You probably think that nothing could be further apart than sex and maths, but understanding the probability and statistics behind birth control will help you make informed choices about contraceptives and keep sex safe.
Failure rates – Know the risks
There are many different types of contraceptive available, and though no method is 100% reliable, some are more so than others. Contraceptive effectiveness is measured by calculating the failure rate; the percentage of women experiencing an unintended pregnancy during the first year of use. Most methods have two different failure rates: there’s “perfect” use, for when the contraceptive always is properly applied, and “typical” use, which takes in to account mistakes like forgetting to take a pill or a broken condom.
For example, when used correctly the male condom is 98% effective, but that’s not to say there is a 2% chance of becoming pregnant every time you use one. A 2% failure rate actually means that for every 100 woman using the contraceptive method for an entire year, two will experience an unintended pregnancy. The effectiveness of some common methods are listed in the following table.
No contraceptive used
Combined oral contraceptives
Two is better than one
Although the statistics show that condoms are less effective than the pill, they are the only form of contraception that can prevent the spread of sexually transmitted infections (STIs). To make sure you are protected against both the risk of pregnancy and contracting an STI, you should combine condoms with another type of contraception.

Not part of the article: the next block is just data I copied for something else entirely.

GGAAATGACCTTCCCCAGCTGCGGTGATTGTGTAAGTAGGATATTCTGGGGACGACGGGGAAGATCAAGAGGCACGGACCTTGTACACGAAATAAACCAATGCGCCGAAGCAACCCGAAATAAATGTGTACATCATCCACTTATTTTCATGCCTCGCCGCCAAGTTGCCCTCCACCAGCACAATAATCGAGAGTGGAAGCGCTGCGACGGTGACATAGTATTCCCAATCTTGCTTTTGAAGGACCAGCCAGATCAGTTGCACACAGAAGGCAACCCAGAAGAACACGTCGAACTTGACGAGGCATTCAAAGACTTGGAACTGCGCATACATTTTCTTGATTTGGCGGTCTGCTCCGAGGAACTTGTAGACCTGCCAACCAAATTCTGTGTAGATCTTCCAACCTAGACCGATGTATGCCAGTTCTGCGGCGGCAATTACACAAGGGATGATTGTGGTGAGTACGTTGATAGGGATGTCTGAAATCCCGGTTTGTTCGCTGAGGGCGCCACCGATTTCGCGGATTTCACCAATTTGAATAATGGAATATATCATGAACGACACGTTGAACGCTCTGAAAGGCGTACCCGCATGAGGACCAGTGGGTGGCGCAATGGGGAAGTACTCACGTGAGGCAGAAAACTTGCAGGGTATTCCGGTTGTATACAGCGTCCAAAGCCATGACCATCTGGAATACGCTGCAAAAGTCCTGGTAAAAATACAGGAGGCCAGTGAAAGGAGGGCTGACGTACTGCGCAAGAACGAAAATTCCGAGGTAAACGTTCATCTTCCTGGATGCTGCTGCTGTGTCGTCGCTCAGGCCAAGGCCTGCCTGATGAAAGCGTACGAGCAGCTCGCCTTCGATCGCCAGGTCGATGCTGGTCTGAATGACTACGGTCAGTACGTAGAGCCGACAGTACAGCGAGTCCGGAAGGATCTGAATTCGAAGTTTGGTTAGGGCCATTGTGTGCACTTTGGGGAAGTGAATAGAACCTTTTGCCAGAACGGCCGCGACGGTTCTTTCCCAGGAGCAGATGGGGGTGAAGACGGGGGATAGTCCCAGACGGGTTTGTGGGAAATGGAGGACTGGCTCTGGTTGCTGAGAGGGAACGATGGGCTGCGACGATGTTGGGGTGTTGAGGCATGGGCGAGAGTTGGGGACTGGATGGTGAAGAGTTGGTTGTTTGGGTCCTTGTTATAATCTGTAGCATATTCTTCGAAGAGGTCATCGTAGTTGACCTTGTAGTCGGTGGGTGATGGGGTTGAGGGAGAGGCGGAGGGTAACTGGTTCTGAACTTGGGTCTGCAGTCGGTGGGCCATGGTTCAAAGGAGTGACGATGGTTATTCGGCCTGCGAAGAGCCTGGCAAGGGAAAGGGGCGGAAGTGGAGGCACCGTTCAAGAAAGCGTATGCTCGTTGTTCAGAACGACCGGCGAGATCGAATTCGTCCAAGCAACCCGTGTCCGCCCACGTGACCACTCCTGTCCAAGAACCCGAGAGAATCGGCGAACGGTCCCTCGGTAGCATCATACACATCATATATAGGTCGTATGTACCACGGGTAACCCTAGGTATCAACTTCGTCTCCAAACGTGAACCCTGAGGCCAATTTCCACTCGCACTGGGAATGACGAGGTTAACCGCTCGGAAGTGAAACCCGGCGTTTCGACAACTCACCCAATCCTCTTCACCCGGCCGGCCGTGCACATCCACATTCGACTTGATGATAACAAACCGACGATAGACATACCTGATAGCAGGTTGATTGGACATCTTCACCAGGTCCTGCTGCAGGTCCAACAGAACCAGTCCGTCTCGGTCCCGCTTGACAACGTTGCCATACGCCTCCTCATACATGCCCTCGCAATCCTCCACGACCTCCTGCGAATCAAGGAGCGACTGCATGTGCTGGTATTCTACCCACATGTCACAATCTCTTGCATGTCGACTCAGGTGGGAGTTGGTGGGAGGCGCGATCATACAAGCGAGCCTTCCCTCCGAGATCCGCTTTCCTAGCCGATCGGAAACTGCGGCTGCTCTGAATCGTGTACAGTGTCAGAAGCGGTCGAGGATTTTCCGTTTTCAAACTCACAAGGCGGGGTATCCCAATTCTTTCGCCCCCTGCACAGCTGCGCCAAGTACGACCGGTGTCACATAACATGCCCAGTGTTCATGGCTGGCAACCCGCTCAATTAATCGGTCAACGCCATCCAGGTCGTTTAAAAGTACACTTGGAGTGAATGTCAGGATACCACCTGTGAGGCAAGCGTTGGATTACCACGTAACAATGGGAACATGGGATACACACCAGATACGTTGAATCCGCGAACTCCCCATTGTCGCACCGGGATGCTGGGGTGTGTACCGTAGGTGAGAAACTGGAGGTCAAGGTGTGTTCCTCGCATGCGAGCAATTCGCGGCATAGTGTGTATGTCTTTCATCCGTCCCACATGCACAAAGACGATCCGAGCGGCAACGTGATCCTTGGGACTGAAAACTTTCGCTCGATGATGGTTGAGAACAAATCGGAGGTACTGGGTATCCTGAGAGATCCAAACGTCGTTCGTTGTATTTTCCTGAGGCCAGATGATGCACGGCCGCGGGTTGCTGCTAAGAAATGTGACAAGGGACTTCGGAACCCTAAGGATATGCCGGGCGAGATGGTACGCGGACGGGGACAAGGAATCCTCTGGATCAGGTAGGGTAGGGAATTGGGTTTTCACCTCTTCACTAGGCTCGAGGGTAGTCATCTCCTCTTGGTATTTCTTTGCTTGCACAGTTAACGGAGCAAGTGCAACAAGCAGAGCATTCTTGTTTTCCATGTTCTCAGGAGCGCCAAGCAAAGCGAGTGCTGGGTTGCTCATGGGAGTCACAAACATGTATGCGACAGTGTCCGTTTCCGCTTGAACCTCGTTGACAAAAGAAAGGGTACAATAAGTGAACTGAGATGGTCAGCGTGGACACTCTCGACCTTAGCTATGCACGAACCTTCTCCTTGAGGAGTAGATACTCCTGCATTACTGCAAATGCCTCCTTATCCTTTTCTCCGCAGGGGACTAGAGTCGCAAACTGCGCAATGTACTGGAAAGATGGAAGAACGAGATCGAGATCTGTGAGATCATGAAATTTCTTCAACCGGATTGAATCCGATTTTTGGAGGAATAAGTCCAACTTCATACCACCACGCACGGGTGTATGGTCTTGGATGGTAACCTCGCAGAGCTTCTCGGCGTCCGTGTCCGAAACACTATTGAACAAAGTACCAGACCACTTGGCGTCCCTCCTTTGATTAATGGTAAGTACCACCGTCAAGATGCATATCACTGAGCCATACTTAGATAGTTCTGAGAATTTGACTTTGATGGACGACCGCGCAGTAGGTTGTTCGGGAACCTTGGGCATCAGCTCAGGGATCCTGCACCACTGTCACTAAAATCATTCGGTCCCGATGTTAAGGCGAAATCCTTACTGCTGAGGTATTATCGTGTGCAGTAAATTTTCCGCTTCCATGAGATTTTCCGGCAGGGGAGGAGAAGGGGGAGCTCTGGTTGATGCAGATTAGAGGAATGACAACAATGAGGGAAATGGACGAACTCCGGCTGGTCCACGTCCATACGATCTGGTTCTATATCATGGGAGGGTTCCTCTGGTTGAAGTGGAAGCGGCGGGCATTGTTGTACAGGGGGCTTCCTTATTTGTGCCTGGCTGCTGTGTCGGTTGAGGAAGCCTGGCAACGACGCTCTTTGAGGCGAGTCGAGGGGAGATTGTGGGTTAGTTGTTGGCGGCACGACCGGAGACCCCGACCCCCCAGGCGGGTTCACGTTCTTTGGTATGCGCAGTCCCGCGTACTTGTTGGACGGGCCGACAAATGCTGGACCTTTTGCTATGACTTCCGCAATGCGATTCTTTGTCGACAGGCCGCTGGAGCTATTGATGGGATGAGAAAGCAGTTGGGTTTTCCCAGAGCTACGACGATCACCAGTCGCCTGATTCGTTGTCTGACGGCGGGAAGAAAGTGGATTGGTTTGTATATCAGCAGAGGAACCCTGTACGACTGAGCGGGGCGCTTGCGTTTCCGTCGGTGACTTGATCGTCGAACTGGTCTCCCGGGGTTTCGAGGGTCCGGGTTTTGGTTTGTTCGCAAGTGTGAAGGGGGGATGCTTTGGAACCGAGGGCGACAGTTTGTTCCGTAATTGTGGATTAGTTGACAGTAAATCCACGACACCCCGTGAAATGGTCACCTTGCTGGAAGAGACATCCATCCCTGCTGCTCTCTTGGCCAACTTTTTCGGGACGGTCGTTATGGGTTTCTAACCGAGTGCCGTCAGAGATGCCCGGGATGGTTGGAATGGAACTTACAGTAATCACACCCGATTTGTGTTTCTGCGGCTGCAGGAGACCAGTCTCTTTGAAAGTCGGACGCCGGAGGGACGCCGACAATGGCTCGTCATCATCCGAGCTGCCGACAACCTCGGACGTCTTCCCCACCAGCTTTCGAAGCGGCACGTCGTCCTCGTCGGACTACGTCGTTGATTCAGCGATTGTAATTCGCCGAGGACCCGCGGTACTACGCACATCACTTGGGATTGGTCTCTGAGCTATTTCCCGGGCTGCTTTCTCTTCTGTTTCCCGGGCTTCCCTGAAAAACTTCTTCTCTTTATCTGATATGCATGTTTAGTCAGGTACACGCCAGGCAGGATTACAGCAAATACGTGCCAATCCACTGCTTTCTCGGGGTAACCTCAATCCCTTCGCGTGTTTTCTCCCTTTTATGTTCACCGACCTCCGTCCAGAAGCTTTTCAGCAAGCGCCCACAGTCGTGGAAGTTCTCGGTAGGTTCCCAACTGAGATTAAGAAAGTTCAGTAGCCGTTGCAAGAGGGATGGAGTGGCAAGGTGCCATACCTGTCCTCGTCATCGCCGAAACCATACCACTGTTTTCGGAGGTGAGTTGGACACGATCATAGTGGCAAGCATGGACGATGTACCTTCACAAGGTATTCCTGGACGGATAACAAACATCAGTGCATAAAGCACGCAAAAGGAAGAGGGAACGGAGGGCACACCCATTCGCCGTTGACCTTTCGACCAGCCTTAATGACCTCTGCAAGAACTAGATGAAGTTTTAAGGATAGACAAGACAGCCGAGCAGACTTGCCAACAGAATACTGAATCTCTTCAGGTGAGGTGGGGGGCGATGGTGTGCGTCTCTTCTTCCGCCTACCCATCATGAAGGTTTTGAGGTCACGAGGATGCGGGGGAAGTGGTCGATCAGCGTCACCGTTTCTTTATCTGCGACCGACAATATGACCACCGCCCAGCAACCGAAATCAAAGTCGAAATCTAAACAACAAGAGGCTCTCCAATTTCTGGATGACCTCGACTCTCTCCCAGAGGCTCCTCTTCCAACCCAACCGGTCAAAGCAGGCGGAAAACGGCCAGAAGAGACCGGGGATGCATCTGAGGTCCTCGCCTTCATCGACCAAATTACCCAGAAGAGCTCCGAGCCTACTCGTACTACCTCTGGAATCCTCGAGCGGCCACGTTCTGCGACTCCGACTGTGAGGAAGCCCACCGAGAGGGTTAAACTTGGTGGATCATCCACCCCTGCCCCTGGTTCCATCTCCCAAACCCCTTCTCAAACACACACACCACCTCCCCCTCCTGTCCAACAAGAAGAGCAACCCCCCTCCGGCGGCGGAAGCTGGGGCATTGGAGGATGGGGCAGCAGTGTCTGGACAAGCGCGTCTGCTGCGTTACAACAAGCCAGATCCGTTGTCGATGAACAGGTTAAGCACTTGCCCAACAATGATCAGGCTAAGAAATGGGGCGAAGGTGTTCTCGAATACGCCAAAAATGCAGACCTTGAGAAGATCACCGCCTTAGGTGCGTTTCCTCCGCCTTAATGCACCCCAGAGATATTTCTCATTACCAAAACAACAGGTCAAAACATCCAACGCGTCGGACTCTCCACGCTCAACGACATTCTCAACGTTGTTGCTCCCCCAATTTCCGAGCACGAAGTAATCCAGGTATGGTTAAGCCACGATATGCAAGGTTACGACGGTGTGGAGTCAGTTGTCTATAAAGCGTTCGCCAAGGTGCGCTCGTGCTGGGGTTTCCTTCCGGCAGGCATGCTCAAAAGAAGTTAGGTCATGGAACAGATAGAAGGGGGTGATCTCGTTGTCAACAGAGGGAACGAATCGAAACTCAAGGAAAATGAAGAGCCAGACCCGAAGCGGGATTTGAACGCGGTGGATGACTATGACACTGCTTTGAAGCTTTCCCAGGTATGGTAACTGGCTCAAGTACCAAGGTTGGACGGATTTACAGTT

Thanks to the laws of probability, using two contraceptive methods at the same time boosts their effectiveness. Remember, if two events A and B are independent, the probability of both occurring is P(A and B) = P(A) x P(B). If you use both a condom and the pill they work independently, because if one method fails it has no impact on the other. That means the failure rate of the combined condom and pill method is the product of their separate failure rates. For perfect use of the male condom and pill, that’s 0.02 x 0.003 = 0.00006, or 0.006%. In other words, the combined method is over 99.99% effective when used perfectly.
The figure for “typical” use of the combined method is also much higher than using either method on its own. With failure rates of 15% for the male condom and 8% for the pill it pays to use them together, since 0.15 x 0.08 = 0.012, or 1.2%. With this rating of 98.8% effectiveness, using the combined method is clearly much safer. No one expects you to get out a calculator before you have sex, but you should always understand the risks involved and choose the right contraceptive methods for you.